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Waste of talent

25 January 2013

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THE greatest initial mystery about Father Brown, BBC1's much-trailed new series of adaptations of G. K. Chesterton's detective stories, was: why they were broadcasting it at 2.10 on Monday afternoons? This problem was cleared up in about five minutes: it is so God-awful that, while keeping faith with the time and money spent on producing it, they hoped to screen it at a time when no one would actually watch it.

Chesterton created a contrast to the standard detective novel, largely deriving from his sense of how different Roman Catholicism is (or was then) from the genteel C of E world. His Father Brown has a far clearer view of the power of evil, is unsurprised by the depths of human depravity, and has practical sacramental means to redeem them.

Chesterton's tales are also essentially modern urban or suburban, eschewing the nostalgia of much of the genre. So what does the BBC do? It transports the action to a chocolate-box Cotswold village peopled by toffs and comic rural types, updates it to the post-war era, and introduces manners, diction, and themes that are entirely foreign to the original.

Mark Williams is excellently cast in the title role, but his talent is completely wasted. Even basic comprehension of Chesterton's distinctions is lacking: in this showing, RC priest and fratricidal Anglican vicar are essentially interchangeable, performing a sentimental double-act that the author would have abhorred.

There are two kinds of church: those that permit, and those that forbid, the singing of "Jerusalem". Whichever camp you belong to, much can be gleaned about the origins of our dark satanic mills from Why the Industrial Revolution Happened Here (BBC2, Mondays). Professor Jeremy Blake offers a whiggish and anti-clerical account, citing Continental Europe's censoring church allied to a reactionary aristocracy as the reason why it lagged so far behind our island paradise of democracy, equality, and accessible coal.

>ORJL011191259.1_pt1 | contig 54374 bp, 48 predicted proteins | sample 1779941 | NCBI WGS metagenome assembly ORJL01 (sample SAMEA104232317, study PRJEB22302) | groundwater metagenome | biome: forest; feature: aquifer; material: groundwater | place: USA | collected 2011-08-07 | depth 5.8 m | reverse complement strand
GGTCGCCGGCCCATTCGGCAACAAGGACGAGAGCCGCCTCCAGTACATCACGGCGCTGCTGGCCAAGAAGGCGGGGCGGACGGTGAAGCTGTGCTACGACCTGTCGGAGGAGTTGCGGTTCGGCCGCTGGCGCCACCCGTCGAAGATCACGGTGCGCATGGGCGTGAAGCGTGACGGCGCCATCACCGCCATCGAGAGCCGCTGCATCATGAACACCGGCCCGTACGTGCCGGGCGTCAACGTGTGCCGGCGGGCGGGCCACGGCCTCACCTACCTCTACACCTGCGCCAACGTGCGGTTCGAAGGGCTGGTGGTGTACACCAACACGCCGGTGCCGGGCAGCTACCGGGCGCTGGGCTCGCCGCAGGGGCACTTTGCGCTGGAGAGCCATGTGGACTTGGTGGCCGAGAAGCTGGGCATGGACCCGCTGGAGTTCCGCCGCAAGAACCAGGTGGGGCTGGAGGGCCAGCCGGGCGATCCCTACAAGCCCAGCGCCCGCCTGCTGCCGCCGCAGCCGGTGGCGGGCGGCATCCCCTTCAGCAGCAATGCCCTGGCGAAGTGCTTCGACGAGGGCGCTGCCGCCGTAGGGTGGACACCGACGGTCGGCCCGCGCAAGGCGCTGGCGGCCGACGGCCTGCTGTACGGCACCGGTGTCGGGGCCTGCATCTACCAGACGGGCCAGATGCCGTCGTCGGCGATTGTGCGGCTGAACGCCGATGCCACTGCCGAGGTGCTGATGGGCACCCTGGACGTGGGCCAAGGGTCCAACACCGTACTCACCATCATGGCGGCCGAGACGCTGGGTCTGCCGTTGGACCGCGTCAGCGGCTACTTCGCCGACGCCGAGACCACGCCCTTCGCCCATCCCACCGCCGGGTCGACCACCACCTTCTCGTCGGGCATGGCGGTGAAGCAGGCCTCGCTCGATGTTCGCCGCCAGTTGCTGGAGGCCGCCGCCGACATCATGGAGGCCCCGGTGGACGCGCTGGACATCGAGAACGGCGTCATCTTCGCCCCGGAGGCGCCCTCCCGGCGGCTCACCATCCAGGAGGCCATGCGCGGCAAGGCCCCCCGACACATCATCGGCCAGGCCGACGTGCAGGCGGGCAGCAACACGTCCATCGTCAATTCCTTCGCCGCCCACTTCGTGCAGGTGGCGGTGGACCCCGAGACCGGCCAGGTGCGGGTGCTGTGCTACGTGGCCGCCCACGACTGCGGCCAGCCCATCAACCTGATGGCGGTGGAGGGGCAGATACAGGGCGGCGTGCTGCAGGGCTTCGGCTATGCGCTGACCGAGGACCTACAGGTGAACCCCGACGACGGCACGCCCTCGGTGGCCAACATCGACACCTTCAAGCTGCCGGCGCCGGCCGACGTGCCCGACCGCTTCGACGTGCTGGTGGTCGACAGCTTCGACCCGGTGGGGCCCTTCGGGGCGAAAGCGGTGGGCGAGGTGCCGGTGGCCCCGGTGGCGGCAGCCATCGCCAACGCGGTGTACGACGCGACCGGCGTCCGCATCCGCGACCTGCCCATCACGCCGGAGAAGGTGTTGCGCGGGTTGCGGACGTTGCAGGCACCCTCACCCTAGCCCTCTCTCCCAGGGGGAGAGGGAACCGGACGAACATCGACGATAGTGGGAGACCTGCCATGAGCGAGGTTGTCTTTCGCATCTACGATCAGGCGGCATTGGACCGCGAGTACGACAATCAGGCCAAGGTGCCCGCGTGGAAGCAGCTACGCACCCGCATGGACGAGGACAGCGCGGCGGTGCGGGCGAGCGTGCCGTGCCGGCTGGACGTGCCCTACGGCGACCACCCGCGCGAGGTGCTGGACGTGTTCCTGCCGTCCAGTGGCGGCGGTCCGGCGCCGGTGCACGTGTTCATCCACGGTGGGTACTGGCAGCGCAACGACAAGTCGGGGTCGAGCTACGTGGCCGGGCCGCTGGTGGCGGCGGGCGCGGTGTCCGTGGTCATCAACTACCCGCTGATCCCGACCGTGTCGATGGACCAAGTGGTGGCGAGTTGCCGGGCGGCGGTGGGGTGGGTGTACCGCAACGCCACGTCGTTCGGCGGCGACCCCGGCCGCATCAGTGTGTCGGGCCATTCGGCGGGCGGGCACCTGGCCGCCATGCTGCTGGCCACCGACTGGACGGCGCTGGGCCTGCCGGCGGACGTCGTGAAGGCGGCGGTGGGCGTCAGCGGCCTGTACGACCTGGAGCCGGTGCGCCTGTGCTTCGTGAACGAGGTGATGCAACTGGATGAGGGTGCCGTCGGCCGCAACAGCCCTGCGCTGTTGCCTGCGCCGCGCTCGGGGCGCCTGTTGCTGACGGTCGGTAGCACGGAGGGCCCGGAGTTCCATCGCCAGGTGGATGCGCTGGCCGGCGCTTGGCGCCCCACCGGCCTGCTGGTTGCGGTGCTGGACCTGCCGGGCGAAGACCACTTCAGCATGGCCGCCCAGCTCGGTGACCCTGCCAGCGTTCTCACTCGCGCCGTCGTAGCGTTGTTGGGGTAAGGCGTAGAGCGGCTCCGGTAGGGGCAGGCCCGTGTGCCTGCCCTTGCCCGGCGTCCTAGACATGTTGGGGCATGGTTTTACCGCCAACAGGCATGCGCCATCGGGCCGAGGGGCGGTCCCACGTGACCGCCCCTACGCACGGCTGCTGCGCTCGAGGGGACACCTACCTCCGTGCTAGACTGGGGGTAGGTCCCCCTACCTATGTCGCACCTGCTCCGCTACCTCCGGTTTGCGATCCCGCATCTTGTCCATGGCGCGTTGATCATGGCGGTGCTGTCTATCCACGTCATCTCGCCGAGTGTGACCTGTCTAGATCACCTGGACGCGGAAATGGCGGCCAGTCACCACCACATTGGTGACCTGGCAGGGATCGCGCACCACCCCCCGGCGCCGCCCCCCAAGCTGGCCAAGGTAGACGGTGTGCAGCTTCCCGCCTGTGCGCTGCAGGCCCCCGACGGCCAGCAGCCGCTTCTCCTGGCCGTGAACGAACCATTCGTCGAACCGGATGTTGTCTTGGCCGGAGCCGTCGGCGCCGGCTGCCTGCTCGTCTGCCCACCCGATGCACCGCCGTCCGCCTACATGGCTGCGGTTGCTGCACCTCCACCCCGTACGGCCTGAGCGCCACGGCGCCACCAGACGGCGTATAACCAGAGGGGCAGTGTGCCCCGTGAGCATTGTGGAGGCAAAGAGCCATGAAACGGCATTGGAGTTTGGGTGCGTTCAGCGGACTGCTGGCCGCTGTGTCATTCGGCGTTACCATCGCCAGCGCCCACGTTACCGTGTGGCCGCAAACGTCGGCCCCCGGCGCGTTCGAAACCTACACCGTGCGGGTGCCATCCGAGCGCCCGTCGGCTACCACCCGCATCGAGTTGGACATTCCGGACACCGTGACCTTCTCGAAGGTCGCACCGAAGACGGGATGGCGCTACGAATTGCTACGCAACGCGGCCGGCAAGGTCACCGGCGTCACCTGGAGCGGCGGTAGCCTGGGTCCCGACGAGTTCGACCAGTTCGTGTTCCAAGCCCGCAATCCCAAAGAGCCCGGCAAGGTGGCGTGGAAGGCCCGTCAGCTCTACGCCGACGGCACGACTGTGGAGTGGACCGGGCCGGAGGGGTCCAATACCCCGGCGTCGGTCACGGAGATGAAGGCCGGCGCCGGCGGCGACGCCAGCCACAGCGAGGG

I thought that nowadays historians acknowledged a more complex picture: many Abbés and the odd Monsieur le Comte were at the forefront of experimentation; much British innovation languished through vested interests. But, besides celebrating the triumphs of steam power and industrialisation, Blake revealed its shameful hinterland: the financial capital that made these possible was based entirely on our wholesale embrace of slavery.

Liberty and repression were themes of Ken Follett's Journey into the Dark Ages (More 4, Saturday). This is a kind of spin-off to the serialisation of Follett's novel set in medieval England, World Without End (Channel 4, Saturdays). Our author was keen to show, with short accounts of Hildegarde of Bingen, Marguerite Porete, and Joan of Arc, that women in the Middle Ages were not the anonymous ciphers of popular imagination.

Unfortunately, his excellent purpose was undermined by the re- enactments, and it seemed at least questionable whether he considers their consuming Christian faith to be focused on anything real. If not, then their achievements and sufferings are surely worth nothing.

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